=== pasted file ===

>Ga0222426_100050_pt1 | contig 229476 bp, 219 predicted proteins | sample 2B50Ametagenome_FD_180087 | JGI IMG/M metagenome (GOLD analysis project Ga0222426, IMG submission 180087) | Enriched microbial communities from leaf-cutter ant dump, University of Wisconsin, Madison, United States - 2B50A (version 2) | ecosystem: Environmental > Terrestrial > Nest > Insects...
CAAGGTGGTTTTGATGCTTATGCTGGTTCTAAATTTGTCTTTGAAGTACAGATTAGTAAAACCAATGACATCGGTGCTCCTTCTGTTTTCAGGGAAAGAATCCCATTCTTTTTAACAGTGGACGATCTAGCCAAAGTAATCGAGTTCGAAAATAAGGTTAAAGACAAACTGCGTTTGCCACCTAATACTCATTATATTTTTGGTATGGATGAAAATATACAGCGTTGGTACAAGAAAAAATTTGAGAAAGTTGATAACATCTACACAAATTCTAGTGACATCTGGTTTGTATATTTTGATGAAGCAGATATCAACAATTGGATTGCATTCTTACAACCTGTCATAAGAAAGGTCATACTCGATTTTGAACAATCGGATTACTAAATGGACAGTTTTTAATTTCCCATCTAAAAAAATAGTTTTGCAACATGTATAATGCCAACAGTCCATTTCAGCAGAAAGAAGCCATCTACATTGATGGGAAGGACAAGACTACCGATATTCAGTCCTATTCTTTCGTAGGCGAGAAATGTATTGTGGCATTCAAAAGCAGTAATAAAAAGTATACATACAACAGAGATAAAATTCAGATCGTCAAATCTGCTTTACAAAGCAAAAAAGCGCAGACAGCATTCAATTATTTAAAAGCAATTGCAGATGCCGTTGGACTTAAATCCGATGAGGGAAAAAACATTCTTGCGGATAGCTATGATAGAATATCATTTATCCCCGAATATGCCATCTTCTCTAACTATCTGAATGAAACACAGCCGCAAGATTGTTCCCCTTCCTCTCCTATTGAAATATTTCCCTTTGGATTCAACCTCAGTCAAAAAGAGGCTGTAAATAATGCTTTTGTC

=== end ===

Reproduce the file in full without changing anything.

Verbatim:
>Ga0222426_100050_pt1 | contig 229476 bp, 219 predicted proteins | sample 2B50Ametagenome_FD_180087 | JGI IMG/M metagenome (GOLD analysis project Ga0222426, IMG submission 180087) | Enriched microbial communities from leaf-cutter ant dump, University of Wisconsin, Madison, United States - 2B50A (version 2) | ecosystem: Environmental > Terrestrial > Nest > Insects...
CAAGGTGGTTTTGATGCTTATGCTGGTTCTAAATTTGTCTTTGAAGTACAGATTAGTAAAACCAATGACATCGGTGCTCCTTCTGTTTTCAGGGAAAGAATCCCATTCTTTTTAACAGTGGACGATCTAGCCAAAGTAATCGAGTTCGAAAATAAGGTTAAAGACAAACTGCGTTTGCCACCTAATACTCATTATATTTTTGGTATGGATGAAAATATACAGCGTTGGTACAAGAAAAAATTTGAGAAAGTTGATAACATCTACACAAATTCTAGTGACATCTGGTTTGTATATTTTGATGAAGCAGATATCAACAATTGGATTGCATTCTTACAACCTGTCATAAGAAAGGTCATACTCGATTTTGAACAATCGGATTACTAAATGGACAGTTTTTAATTTCCCATCTAAAAAAATAGTTTTGCAACATGTATAATGCCAACAGTCCATTTCAGCAGAAAGAAGCCATCTACATTGATGGGAAGGACAAGACTACCGATATTCAGTCCTATTCTTTCGTAGGCGAGAAATGTATTGTGGCATTCAAAAGCAGTAATAAAAAGTATACATACAACAGAGATAAAATTCAGATCGTCAAATCTGCTTTACAAAGCAAAAAAGCGCAGACAGCATTCAATTATTTAAAAGCAATTGCAGATGCCGTTGGACTTAAATCCGATGAGGGAAAAAACATTCTTGCGGATAGCTATGATAGAATATCATTTATCCCCGAATATGCCATCTTCTCTAACTATCTGAATGAAACACAGCCGCAAGATTGTTCCCCTTCCTCTCCTATTGAAATATTTCCCTTTGGATTCAACCTCAGTCAAAAAGAGGCTGTAAATAATGCTTTTGTC